“You would have expected more targeted interventions such as increasing the e-voucher to cover more people.”
Financial consultants Deloitte Kenya said there is a need for the government to increase investments in the sector.
“The agricultural sector is estimated to have contracted by 1.2 per cent in 2021, due to adverse weather conditions,” said the firm in a review of the Budget.
It said the government subsidies on fertiliser and growth in demand for produce might help the sector withstand the shocks this year and post a 4.6 per cent growth.
“To boost agricultural produce, it will be key for the government to increase investment in key programmes and projects that will lead to higher yield, notably provision of subsidised fertilisers, quality and certified seeds and mechanisation, all aimed at ensuring that we produce enough food to feed ourselves as a nation,” said Deloitte.
“There may be a need to implement reforms that ensure sustainable farming practices.”
Consulting firm PwC said the money set aside for agriculture might be inadequate. “It should be noted that the agricultural interventions may not be enough to cushion against the drought,” said the firm in a post-Budget brief.
It said that agriculture being a cornerstone of the Kenyan economy, the sector was key to the government’s economic strategies.
Agriculture contributed 23 per cent to GDP in 2020 and employs about 40 per cent of the population.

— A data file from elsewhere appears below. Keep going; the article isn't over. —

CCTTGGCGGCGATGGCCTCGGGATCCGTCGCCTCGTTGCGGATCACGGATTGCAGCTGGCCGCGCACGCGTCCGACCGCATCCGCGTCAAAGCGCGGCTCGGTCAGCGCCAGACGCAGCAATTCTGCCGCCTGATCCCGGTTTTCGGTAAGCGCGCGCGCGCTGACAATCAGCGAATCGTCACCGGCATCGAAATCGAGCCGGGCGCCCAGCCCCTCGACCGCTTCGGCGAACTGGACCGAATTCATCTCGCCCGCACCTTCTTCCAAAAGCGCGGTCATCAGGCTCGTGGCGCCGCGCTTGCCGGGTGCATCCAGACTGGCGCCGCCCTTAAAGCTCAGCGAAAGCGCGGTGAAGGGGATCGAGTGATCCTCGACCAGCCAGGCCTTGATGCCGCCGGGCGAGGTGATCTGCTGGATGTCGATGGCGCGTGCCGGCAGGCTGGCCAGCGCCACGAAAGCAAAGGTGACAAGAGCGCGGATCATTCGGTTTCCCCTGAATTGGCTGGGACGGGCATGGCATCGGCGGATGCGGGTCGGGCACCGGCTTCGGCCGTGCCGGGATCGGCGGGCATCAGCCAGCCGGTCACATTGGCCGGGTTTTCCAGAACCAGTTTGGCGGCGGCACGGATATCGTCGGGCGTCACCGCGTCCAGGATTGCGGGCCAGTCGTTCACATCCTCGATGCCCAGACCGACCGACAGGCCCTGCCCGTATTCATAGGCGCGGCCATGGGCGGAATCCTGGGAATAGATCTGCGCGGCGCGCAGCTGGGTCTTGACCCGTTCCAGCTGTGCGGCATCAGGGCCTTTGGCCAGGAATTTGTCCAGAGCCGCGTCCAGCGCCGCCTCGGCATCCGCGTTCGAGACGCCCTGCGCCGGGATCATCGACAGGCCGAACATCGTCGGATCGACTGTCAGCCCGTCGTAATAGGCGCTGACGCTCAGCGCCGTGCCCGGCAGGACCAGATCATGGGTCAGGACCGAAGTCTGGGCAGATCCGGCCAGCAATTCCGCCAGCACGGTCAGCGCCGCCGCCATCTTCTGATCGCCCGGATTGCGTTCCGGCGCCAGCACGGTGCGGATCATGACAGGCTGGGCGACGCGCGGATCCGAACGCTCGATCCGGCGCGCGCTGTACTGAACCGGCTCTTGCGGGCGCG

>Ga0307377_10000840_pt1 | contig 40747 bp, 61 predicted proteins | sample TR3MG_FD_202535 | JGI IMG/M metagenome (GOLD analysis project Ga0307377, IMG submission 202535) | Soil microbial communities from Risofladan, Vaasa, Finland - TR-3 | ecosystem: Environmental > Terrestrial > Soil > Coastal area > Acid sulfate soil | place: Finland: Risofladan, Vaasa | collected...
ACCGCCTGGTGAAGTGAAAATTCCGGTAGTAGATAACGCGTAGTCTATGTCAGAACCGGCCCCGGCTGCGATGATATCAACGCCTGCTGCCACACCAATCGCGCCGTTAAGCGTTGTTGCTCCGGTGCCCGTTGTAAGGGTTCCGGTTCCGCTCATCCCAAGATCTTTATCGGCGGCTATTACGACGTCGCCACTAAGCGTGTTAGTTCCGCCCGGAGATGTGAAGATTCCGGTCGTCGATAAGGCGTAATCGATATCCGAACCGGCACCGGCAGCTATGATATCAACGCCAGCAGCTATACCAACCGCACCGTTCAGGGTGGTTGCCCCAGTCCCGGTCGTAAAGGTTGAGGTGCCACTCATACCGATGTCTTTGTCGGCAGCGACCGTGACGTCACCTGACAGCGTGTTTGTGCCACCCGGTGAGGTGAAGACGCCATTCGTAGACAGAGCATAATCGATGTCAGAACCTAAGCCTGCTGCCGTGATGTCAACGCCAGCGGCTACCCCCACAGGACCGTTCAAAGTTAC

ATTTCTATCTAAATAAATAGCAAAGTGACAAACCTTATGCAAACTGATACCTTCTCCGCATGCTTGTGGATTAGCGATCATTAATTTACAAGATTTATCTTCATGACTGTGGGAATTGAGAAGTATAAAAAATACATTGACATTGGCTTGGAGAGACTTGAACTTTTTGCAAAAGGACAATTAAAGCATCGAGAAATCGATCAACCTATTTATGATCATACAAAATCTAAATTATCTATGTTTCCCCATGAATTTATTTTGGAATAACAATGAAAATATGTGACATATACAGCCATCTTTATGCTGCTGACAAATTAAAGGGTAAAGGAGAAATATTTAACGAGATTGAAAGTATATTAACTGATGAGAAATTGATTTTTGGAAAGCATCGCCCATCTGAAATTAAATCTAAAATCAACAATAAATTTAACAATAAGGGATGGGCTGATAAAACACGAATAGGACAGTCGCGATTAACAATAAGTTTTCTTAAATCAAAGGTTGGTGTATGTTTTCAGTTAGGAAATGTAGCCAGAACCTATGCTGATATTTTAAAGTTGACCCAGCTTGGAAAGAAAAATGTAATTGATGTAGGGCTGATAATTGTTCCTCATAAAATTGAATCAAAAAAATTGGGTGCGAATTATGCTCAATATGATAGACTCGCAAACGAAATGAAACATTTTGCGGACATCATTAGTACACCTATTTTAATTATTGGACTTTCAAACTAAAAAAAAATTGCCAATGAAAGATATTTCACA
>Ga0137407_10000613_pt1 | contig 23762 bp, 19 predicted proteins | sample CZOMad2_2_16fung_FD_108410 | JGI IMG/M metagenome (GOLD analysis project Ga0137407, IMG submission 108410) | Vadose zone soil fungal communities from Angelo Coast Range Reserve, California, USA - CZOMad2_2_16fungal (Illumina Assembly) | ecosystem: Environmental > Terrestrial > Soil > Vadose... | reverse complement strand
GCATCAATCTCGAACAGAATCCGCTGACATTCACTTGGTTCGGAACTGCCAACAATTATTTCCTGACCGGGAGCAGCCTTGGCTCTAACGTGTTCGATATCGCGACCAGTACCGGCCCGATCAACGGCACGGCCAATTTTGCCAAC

“This makes the industry an important pillar in both the Economic Recovery Strategy (ERS) and the Big Four Agenda,” said PwC.
“Despite its economic significance, the sector is yet to realise its full potential due to low mechanisation and productivity, limited market access, lack of value addition, inadequate agricultural inputs, uneconomical sub-division of land and change in land use, adverse effects of climate change, and post-harvest losses, among others.”
Agriculture was to play a key role in the delivery of President Uhuru Kenyatta’s Big Four legacy, where he aimed to attain food and nutrition security for all Kenyans.
Implementation of the Big Four Agenda, which was delivered over the Medium-Term Plan III of Vision 2030, is set to end this year and pave way for the next medium-term plan.
When a review of the third medium-term plan is done, it might reveal that Kenya got nowhere in terms of becoming food secure.
An Oxfam report published last month showed that 3.1 million Kenyans are facing starvation and in need of aid, attributing the dire food situation in the country to a 70 per cent drop in food production.
The non-profit organisation said nearly half of all households in Kenya have to borrow food or buy it on credit.
Dr Njagi said the dire food situation calls for an overhaul of how Kenya goes about its agriculture.
“The target (under Big Four Agenda) was 100 per cent food and nutrition security by end of 2022, but already, we are talking about millions of people who need relief food. It is a clear disaster,” he said.
“Ideally, even when we have a drought, people should be able to withstand it as there should be options that guarantee food security and not rely on food aid to survive.
“You should also have stable food prices but when you have them doubling within a few months, that is an indicator that we are not doing well.”
Dr Njagi said to transform agriculture, there is a need for strong political will.
“Transformation will not happen when we keep doing things the same way over the years, we need a radical shift.”